In Exclusives, Finance, Insight

This article is the second of a three-part series on the M&A beauty landscape. Part one was a look back at the 2016 Beauty M&A landscape. Part two and three provide insight on what 2017 has in store. Read part one

Will activity take a breather next year or will the mergers-and-acquisitions frenzy continue into 2017? We asked a few M&A insiders to dust off their crystal balls and make some predictions looking into next year. Here’s what they had to say.

Vennette Ho, Managing Director, Financo

It is an exceptional time in the M&A beauty market and we don’t see a slowdown anytime in the near future, barring broader macroeconomic factors. We think there will be a robust amount of activity in 2017, driven again my activity at both ends of the spectrum – small growth investments as well as the strategic mega-deals.

Andrew Shore, Managing Director, Moelis & Co

All of the issues in 2016 are the same issues in 2017 except there might not be as many big deals. This is the era of the strategics. They will have a huge buying advantage over sponsors simply because they need these assets more and can pay up. Strategics have recognized that they aren’t great at new innovation. They haven’t created a new brand in years. Creativity has surpassed science. The large companies are willing buyers of creativity and social connections. The big guys just don’t understand social they way a bunch of 30 year founder brands do. I don’t think higher interest rates will matter much for the big guys but it could for sponsors.The only issue I see in 2017 is just one of digestion. A lot of strategics are pretty full and will need time to integrate what they bought.

Rich Gersten, Partner, Tengram Capital Partners 

The pace of activity has been high. Not sure it can sustain. Feels like M&A in color has peaked with all of the recent activity so I would expect other categories to emerge (e.g. hair care, niche fragrance). Skin care growth has slowed as has the M&A activity, as a result. At some point, that will pick up again as well. We have six portfolio companies in beauty at Tengram and we have received significant inbound interest in all of them over the past year.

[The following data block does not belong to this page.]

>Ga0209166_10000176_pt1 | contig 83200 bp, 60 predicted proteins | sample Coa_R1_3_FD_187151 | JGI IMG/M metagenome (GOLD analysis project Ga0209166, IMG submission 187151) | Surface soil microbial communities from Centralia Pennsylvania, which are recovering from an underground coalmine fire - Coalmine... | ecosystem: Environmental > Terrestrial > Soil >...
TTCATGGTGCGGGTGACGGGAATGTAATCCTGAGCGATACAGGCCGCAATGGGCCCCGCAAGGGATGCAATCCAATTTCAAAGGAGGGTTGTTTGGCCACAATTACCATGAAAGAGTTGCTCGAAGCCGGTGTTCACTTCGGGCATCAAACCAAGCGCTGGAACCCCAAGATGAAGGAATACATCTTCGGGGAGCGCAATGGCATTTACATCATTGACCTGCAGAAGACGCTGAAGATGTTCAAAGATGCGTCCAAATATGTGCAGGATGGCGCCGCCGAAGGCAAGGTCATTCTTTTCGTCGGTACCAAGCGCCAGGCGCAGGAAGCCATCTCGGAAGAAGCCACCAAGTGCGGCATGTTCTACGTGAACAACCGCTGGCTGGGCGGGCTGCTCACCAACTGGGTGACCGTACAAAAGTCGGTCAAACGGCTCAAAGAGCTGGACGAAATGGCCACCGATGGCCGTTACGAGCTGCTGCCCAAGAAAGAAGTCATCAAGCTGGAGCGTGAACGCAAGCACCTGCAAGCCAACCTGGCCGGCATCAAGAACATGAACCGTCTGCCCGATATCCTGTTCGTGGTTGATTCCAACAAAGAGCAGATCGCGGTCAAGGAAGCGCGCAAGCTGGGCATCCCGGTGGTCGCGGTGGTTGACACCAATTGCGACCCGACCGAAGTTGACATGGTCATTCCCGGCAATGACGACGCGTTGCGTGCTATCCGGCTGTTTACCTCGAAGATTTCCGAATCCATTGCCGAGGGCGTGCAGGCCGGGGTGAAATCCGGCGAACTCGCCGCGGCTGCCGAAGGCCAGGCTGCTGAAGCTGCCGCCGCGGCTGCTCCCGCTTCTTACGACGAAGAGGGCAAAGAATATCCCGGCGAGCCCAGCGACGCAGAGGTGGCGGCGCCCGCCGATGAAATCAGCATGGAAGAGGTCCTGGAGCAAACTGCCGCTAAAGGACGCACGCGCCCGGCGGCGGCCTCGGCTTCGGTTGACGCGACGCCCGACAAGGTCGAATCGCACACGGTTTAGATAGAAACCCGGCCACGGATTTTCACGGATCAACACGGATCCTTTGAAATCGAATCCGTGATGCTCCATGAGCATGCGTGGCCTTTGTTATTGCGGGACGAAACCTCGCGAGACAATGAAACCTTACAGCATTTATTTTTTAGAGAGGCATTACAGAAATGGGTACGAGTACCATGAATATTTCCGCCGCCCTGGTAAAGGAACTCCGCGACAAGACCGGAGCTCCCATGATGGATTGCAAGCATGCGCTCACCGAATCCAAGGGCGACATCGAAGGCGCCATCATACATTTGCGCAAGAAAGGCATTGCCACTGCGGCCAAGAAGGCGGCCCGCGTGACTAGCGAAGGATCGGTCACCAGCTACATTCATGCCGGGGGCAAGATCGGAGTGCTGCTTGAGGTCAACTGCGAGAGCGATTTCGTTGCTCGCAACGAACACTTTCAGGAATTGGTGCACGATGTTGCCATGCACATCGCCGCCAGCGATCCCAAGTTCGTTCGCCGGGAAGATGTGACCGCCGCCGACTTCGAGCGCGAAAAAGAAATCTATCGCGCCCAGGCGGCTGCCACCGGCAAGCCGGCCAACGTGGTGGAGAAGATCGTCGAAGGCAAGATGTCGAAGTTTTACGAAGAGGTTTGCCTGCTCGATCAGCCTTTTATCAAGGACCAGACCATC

Deva Finger, Co-Founder Luxury Brand Partners

There has been no signs of a slow down in M&A going into 2017, but the macroeconomy is always a factor. So, if the economy cools off then M&A will likely trail, but M&A tends to react at a slower pace than the public markets, stocks etc. While keeping an eye on the broader market, I anticipate activity M&A to continue into 2017.

Ilya Seglin, Managing Director, Threadstone

As we look into 2017, I expect the level of activity to remain fairly high. I see the fundamental drivers of the activity to continue to play out: large strategics need to buy growth; barriers to entry for new players into beauty continue to come down and smaller companies are much more nimble at leveraging new ways of engaging with the consumer to grow; private equity (and even VC) funding is probably at all-time high in the sector given beauty fundamentals and no lack of exit options (it’s become almost impossible to not make money for PE in beauty). So I expect continued combination of strategic M&A and PE-led investments in this sector.

Matt Jung, President, TrendSeeder

Looking ahead to 2017 there is the potential emergence of new conglomerates and portfolio builders. Interest continues in emerging/global markets. We’ll see emergence of specialized service offerings and the convergence of beauty & health/medical (ex, Skin Laundry, Massage Envy, cryo-therapy, Minilux, Drybar, brow bars, etc.)

Alyssa Gallot-Auberger, Global Chair, Consumer Goods & Retail Industry Group, Baker & McKenzie SCP

In terms of trends in M&A I am of the view that the big luxury groups (including beauty brands) will need to find ways to appeal to the changing (millennial) definition of luxury – via (i) organic growth by refining processes and ensuring legitimacy of product (be it labor standards, verification of product origins, ethical product testing, etc.) – so the need for groups to adapt their processes or (ii) acquisition of the technology / products that will allow them to respond to these demands – will be a driving force. I am also of the view that the need for immediacy (in fashion the “see now buy now” phenomenon) will mean that acquisition targets may very well be in the “support” functions – technology, logistics and the like. Finally, given the increased focus on “experiences” versus possessions in the millennial, in order to succeed, groups will need to incorporate into their product offering an experience – be it travel, concierge service, bespoke goods or experiences and the like – which will likely see groups looking for external expansion in these areas, which are outside of their traditional comfort zone of pure product. I also think that we may see more and more private equity getting into the sector – they have a lot in their war chests and the luxury industry could be a good place for them to spend some of their funds.

I would be remiss if I failed to mention the impact of pure players, online shopping and mobile devices / connected objects (IOT) as also providing further fodder for acquisitions and partnerships.

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